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Traditional hymns & contemporary tunes could cool worship wars, minister says
March 19, 2003
By Michael Foust

Kevin Twit, a college minister from Franklin, Tenn., has an idea: setting traditional hymns to contemporary music.

LOUISVILLE, Ky. (BP)--College minister Kevin Twit thinks he has a solution to what many call the "worship wars." Instead of arguing over traditional versus contemporary styles, Twit combines both and comes up with a new twist:

A traditional hymn set to contemporary music -- guitars and drums included.

Twit says the music has so influenced his students at Christ Community Church in Franklin Tenn., that many of them prefer these "new" hymns over contemporary music. Twit sings in a band, Indelible Grace, that travels the country performing its brand of music. The group has released a handful of CDs and has a website -- igracemusic.com.

Indelible Grace recently held a concert at Southern Baptist Theological Seminary in Louisville, Ky., where Twit spoke. His lecture Feb. 20 was part of the seminary's Institute for Christian Worship speaker series.

"I want to challenge the idea that we have to lose the church's tradition if we want to be relevant in our age," he said.

Twit said he once saw an antique store sign that summarized his position: "My grandmother saved it, my mother threw it away and now I'm buying it back."

"What I'm seeing from my vantage point working with college students is a real hunger and desire to buy back the tradition that the baby boomers said that we could dispense with," he said.

While not criticizing the use of contemporary music -- such as praise choruses -- Twit said that hymn lyrics offer elements not seen in other styles. Among them:

-- Hymns are mini-meditations on the "paradoxes" of the gospel.

"The gospel is so much bigger than we think, and it's so much more mysterious than we think," he said. "... When you sing a hymn, you actually have four or five minutes to just sit in the mystery."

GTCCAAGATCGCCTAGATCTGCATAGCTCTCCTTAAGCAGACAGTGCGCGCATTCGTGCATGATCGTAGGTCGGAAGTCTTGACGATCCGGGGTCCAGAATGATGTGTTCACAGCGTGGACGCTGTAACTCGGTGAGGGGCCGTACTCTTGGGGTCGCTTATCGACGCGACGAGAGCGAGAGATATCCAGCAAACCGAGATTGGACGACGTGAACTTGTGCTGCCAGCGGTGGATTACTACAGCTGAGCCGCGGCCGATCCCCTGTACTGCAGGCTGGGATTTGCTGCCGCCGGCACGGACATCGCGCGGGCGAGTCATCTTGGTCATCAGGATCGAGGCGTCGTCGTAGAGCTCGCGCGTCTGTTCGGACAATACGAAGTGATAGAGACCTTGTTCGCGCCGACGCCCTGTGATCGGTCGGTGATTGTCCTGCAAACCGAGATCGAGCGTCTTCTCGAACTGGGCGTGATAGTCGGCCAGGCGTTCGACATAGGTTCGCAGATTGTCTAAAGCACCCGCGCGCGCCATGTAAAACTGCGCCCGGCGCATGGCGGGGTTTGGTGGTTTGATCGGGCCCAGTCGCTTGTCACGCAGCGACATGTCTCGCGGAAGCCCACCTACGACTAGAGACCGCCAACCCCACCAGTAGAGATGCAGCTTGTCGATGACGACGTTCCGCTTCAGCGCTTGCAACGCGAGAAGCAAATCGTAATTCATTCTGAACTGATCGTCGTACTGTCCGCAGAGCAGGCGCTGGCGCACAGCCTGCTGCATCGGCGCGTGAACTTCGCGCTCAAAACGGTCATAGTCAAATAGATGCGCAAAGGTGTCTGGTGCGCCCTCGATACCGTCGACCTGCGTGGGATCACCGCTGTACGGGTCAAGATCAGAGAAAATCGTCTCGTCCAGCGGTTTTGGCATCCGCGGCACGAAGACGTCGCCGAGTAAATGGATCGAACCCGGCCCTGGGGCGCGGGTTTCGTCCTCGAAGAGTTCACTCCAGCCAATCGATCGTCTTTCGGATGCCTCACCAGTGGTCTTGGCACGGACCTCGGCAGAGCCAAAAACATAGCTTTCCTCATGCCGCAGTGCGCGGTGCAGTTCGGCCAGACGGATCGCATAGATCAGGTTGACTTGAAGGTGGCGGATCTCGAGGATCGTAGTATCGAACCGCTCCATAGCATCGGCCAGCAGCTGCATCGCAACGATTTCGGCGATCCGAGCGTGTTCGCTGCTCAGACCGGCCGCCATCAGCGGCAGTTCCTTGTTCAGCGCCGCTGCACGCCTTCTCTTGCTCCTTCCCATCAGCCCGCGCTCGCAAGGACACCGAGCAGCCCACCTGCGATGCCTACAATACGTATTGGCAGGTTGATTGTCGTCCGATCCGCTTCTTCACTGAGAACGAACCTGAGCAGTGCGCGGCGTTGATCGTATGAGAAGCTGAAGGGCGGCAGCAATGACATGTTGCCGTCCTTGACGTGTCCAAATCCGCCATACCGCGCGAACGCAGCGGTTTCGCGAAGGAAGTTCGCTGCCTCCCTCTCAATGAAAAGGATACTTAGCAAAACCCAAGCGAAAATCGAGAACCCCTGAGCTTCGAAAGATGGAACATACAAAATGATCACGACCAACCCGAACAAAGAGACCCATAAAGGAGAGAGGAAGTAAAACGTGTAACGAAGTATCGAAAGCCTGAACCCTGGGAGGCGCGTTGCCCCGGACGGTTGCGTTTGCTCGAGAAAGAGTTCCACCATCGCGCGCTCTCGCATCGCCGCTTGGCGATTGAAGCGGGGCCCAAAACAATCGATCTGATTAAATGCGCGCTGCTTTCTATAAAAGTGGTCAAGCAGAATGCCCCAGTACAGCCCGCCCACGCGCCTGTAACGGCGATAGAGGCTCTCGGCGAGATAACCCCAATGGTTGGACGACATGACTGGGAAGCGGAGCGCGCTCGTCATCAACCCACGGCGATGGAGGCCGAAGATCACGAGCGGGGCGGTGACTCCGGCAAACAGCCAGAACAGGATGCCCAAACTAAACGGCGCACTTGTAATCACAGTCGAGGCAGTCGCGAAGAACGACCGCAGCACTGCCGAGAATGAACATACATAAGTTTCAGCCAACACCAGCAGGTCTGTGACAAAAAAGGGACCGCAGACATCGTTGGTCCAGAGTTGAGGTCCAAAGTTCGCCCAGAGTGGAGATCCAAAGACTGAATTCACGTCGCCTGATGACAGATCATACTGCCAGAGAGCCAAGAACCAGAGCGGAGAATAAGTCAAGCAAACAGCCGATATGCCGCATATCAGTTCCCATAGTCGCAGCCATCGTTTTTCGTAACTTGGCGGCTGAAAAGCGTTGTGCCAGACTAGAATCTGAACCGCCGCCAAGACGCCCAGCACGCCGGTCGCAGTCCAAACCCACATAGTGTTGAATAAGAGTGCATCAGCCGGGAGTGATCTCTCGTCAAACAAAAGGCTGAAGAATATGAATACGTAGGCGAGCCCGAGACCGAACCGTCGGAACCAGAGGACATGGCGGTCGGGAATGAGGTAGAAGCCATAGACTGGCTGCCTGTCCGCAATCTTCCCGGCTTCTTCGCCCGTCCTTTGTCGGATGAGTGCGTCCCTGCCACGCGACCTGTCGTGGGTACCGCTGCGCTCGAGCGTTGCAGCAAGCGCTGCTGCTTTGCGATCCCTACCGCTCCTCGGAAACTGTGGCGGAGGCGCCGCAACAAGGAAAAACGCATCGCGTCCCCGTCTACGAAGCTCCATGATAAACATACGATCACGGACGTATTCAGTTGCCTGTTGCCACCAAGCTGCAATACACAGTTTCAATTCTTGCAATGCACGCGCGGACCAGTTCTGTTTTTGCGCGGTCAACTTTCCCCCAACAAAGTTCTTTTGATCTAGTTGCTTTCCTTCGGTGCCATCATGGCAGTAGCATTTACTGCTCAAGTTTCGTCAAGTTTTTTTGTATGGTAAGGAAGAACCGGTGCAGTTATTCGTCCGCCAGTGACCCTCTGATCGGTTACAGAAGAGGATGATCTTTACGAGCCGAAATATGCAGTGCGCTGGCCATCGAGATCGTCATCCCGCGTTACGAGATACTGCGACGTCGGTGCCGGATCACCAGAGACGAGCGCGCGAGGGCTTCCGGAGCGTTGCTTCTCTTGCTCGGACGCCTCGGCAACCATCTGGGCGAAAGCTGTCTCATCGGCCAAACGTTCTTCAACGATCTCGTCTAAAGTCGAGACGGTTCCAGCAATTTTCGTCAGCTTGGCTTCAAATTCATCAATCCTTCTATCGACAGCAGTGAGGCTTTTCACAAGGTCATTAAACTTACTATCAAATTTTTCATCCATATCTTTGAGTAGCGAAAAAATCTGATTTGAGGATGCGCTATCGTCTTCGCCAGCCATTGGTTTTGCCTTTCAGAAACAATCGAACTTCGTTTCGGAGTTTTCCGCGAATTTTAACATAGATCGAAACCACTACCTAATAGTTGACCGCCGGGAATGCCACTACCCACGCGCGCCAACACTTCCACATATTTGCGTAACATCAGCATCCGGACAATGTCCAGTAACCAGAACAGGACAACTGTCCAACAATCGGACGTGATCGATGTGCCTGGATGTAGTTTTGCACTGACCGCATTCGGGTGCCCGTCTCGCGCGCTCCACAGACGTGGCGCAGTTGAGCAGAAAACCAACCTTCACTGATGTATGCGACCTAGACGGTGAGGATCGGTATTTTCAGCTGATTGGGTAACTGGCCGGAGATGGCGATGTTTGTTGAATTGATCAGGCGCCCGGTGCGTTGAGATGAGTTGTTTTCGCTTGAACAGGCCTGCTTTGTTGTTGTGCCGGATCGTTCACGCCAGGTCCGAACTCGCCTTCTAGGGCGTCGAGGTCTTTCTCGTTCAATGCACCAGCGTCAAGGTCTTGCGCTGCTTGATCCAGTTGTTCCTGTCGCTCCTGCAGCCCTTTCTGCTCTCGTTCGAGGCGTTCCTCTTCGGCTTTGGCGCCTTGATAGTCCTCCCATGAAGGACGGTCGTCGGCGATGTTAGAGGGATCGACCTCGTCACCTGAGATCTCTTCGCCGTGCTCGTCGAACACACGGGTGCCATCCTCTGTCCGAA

One example of this mystery, he said, is Charles Wesley's famous composition, "Amazing Love." Twit pointed to one particular line written by the 18th-century hymnist: "How can it be, That Thou, my God, shouldst die for me?"

"We should never get over that," he said. "That should never cease to amaze us."

Praise songs, Twit said, generally contain one thought repeated several times. While there are times praise songs can and should be used, he said hymns tend to go deeper.

"Hymns tend to actually start somewhere and go somewhere," he said. "They take us through a progression. They will actually allow us to sit in this mystery that the judge of all would suffer death and set his prisoners free."

-- Hymns offer a wider range of emotional expressions.

This is surprising to some, Twit admitted, because churchgoers often relate hymns to dullness and boredom.

But hymns don't simply dwell on the positive, he said. For example, Anne Steele, who lived in the 18th century, wrote a song titled, "Dear Refuge of My Weary Soul" following a series of family deaths and tragedies.

Such songs can help comfort those in the church who are suffering, Twit added.

"They cover this huge range of emotions," he said.

-- Because they were written centuries ago, hymns remind Christians of the rich history of their faith.

"It's one of the most important reasons we need to keep the hymns -- kids need to know that the church is bigger than their generation, that's it's not faddish," Twit said. "... It's been here and it will [continue to] be here."

Pastors and church leaders wrote many of the hymns, he pointed out.

"The reason we sing hymns is because they resonated with people and they have gotten a wider hearing," he said.

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